Marginalizing Christianity is reaching epic proportions

Coffee klatch to SCOTUS – LGBT bashes Christians

By —— Bio and Archives--October 12, 2017

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Marginalizing Christianity is reaching epic proportions as LGBT, in particular, threatens believers in business and in church. Taking the discrimination to new levels beyond targeting businesses to provide service that force owners to defy the tenets of their faith, when the shoe is on the other foot LGBT business owners flatly refuse all service. For clarification – these two responses to providing service are not equal.

Anti-discrimination laws, such as the one to be argued before the Supreme Court of the United States, have supposedly been enacted to protect individuals from being refused service based on their sexual preferences, ethnic or racial make-up. Evidently, the laws seem to be exclusionary of protecting persons with religious convictions. Hence the Masterpiece Bakery, Ltd. v. Colorado Civil Rights Commission case.

As of October 10, 2017, Mississippi enacted a law specifically designed to protect faith-professing individuals from having to act in opposition to their beliefs. It seems, however, that some business owners of the opposite persuasion, i.e. LGBT, seem to think that discrimination is acceptable if it is against a faith and its practitioners they may happen to despise.

No such luck, Mr. Gay Coffee Shop Owner.

There is a general concept that a business owner may refuse service to someone for sanitary or respect reasons (“no shirt, no shoes, no service”). But if someone has the means to pay, is not forcing the business owner to supply service outside the confines of their ability or mission, nor is rude and disrespectful to the business owner, it is reasonable to assume the owner would fulfill the service.

Laws created to protect the customer must also protect the proprietor, but in this day and age, they don’t for the most part. This being the rationale behind Mississippi’s new law, it proposes to allow Christians, and other such believing faiths, to refuse service that condones, glorifies or promotes same-sex marriage, sex outside of heterosexual marriage or that transgenders can change their sex, no matter how much they try.

As a basic constitutional precept, government does not have the power to force individuals to act in defiance of sincerely held religious beliefs, yet that is precisely what LGBT supporters demand. With President Trump’s reversal of the Obamacare mandate that compelled employers with a religious objection to provide contraceptive and abortifacient coverage, another denial of religious freedom is removed.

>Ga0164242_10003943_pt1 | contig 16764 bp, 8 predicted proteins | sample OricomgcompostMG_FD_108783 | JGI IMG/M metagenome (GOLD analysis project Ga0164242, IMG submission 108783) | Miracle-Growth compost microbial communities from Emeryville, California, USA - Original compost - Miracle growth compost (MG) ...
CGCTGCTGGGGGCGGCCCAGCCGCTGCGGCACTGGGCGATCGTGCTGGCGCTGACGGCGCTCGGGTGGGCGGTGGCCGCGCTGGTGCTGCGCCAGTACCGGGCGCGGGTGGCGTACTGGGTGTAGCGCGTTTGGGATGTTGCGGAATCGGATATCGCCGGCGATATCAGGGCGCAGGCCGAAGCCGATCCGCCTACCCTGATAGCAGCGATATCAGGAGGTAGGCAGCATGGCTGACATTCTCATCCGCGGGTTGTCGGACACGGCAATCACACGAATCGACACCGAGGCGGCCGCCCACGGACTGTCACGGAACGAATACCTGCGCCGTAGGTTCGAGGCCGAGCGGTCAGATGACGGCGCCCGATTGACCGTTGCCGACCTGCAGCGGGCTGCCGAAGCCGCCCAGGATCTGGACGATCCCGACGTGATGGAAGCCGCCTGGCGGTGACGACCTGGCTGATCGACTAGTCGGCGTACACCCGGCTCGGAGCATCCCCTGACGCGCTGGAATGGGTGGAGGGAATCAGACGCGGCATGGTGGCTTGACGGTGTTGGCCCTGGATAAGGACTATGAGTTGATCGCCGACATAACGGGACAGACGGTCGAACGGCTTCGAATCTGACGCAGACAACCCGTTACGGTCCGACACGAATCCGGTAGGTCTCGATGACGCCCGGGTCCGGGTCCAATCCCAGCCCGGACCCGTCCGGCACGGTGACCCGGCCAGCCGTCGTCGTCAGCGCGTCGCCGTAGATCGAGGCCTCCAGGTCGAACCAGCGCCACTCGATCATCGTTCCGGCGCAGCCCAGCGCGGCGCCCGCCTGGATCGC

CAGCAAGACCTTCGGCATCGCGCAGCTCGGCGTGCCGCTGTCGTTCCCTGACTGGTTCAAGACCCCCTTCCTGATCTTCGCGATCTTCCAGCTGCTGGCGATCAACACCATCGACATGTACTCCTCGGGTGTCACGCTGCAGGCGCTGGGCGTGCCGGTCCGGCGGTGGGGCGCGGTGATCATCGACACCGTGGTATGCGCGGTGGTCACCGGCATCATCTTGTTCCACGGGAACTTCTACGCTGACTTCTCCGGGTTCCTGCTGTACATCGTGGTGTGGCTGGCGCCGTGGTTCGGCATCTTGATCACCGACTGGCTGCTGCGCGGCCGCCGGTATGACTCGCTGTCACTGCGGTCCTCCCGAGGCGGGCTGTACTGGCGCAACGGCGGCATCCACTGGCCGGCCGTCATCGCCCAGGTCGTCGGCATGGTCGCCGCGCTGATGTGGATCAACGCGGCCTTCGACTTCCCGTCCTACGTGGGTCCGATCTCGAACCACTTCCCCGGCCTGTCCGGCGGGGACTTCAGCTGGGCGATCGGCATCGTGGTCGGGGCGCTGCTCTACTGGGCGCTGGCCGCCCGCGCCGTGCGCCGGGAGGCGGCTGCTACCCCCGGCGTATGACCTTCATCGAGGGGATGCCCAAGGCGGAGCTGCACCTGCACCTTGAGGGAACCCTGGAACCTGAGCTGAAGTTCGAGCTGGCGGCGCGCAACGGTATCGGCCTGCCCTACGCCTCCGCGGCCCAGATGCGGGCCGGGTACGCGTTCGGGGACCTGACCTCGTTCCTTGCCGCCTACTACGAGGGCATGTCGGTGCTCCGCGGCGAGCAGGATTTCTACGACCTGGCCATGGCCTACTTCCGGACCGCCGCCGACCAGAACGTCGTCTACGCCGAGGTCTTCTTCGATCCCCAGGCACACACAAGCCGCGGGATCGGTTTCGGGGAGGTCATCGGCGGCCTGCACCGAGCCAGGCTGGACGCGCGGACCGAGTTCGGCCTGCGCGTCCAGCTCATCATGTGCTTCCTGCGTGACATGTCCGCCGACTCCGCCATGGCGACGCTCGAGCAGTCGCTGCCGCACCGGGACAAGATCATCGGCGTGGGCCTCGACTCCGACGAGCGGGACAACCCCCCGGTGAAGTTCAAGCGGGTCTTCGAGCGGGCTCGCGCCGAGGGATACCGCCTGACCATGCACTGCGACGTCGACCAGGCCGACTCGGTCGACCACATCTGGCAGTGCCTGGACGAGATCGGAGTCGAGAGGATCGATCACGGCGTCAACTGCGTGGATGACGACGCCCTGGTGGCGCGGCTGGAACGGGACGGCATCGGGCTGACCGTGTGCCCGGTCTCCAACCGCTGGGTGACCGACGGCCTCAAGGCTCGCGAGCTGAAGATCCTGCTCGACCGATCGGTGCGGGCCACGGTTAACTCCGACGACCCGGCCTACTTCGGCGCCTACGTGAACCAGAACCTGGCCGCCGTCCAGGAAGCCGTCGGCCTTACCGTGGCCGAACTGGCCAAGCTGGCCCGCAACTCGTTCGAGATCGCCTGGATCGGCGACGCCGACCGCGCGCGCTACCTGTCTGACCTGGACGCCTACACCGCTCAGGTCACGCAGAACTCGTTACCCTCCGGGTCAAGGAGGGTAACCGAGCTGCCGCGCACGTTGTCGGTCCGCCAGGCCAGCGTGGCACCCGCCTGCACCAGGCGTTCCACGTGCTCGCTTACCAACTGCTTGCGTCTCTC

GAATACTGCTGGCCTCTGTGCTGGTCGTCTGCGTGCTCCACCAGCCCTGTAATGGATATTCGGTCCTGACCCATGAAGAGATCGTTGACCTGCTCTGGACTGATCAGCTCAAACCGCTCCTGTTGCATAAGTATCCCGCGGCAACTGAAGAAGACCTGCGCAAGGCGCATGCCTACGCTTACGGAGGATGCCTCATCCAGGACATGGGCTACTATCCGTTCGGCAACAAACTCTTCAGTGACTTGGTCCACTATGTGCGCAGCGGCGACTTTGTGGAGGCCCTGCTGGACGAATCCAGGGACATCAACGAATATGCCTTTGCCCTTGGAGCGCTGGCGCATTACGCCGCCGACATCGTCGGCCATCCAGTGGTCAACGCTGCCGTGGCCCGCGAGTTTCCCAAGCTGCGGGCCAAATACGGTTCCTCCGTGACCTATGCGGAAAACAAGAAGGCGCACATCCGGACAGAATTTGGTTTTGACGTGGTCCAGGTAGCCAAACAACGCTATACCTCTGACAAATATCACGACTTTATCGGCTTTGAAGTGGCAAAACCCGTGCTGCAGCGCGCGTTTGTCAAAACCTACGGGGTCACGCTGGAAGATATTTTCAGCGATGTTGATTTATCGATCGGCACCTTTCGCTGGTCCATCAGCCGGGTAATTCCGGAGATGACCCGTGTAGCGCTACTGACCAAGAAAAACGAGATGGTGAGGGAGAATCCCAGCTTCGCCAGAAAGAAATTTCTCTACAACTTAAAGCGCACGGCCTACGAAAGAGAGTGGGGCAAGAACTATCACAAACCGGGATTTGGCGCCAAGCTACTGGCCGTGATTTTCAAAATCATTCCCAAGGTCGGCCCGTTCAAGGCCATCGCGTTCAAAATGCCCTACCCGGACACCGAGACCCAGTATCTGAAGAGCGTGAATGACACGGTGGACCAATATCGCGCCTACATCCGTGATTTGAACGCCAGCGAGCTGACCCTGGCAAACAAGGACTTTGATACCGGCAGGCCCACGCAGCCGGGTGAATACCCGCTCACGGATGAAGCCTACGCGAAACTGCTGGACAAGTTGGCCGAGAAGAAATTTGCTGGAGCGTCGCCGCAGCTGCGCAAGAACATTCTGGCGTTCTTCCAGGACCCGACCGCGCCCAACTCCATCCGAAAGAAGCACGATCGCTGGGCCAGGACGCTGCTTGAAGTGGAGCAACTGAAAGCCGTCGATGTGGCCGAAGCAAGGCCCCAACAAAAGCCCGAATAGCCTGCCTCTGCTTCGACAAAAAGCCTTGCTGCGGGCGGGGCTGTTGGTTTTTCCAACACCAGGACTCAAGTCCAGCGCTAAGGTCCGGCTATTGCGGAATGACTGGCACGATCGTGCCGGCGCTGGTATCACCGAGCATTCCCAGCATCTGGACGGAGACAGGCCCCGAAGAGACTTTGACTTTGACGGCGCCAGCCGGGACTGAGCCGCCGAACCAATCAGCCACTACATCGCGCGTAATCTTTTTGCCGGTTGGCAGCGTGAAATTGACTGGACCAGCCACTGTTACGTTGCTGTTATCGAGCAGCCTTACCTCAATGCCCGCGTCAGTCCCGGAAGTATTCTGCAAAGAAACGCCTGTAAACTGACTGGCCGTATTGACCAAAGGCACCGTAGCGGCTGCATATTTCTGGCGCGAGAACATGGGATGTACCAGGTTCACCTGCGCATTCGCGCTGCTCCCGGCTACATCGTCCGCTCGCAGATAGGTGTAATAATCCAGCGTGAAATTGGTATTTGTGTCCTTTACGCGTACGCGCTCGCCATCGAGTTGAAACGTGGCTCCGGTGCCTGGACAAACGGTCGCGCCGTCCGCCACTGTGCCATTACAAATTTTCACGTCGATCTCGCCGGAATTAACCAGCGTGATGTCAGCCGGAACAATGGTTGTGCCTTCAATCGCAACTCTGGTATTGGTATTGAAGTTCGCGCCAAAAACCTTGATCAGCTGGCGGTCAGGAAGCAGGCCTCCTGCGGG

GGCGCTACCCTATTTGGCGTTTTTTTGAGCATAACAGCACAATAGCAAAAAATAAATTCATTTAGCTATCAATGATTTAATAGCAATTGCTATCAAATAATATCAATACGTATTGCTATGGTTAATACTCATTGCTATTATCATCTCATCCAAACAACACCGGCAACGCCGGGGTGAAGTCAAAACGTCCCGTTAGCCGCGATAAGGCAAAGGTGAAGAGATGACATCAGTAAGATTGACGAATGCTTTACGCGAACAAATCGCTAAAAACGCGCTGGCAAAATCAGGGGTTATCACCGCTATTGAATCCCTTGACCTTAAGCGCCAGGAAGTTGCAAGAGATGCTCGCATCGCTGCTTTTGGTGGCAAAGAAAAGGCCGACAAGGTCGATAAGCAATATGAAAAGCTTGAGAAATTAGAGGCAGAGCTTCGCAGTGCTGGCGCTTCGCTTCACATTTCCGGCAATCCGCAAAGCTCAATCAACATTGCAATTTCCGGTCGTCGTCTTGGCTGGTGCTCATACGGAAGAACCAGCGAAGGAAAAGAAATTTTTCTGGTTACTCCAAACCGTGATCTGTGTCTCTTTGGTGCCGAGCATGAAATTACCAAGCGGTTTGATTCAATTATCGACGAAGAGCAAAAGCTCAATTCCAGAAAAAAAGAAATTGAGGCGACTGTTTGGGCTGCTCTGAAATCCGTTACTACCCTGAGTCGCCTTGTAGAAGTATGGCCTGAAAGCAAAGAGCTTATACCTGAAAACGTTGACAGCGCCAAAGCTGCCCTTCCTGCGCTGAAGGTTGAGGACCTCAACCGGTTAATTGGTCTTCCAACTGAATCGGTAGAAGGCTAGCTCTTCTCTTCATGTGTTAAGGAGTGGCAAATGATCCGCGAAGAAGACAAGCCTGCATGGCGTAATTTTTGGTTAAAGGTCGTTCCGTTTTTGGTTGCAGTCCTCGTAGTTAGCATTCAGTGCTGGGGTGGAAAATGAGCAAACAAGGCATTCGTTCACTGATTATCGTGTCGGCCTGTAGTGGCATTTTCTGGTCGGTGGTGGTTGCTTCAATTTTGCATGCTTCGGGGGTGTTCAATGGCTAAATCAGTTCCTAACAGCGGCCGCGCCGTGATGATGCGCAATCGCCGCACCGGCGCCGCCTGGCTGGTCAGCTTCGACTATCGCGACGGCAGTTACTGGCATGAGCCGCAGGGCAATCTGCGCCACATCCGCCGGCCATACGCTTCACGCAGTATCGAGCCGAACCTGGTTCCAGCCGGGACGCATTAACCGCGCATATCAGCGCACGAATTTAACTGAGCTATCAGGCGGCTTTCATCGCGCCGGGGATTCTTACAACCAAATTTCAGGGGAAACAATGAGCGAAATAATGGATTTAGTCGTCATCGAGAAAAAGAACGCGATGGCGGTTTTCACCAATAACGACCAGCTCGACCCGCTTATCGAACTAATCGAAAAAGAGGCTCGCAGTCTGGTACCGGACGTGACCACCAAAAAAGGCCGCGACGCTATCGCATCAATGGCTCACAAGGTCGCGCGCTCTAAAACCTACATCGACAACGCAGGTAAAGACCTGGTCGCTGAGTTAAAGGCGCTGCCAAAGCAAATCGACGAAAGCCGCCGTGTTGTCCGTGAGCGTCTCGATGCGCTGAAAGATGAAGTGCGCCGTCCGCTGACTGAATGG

Looking at the situation that arose in Seattle at a coffee bar owned by a gay man, he felt it was his duty to eject patrons who had not confronted him with any objectionable activity, dress or language. Using the foulest utterances that he could contrive, he refused to allow Christians to sit in his establishment once he had discovered their religious beliefs. They had not confronted him or made mention of anything regarding religion or his personal preferences. They were there to make him money without infringing on his lifestyle in any way.

This is not what anti-discrimination laws uphold. The discrimination in both instances of the SCOTUS case and the Seattle barista meltdown was on the part of bigoted LGBT advocates against adherents to Christianity. One in attempting to pressure Christians to bake a cake for a religiously objectionable ceremony, the other was simply putrid hate for people who disagreed with a preferred lifestyle, even though the Christians made no offensive comment or confrontation.

In the first case, the business owners were happy to supply any other service except one that flouted their religious convictions. In the second case, the business owner refused service to customers based on their religious conviction.

It comes down to understanding that discrimination does not go only one direction; it is applicable to all parties. LGBT are not exempt from being discriminators, any more than persons of color, creed or a specially recognized religion (read: anything other than Christian or Jewish), in order to denigrate, defile and demonize every being whom disagrees with them.

In both these cases the perpetrators of prejudice and discriminatory practices happen to represent the LGBT community.

Sorry, but you can’t have it both ways.

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A. Dru Kristenev -- Bio and Archives | Comments

Former newspaper publisher, A. Dru Kristenev,  grew up in the publishing industry working every angle of a paper, from ad composition and sales, to personnel management, copy writing, and overseeing all editorial content. During her tenure as a news professional, Kristenev traveled internationally as both a representative of the paper and non-profit organizations.

Since 2007, Kristenev has authored four fact-filled political suspense novels, the Baron Series, and two non-fiction books, all available on Amazon.

ChangingWind (changingwind.org) is a solutions-centered Christian ministry.

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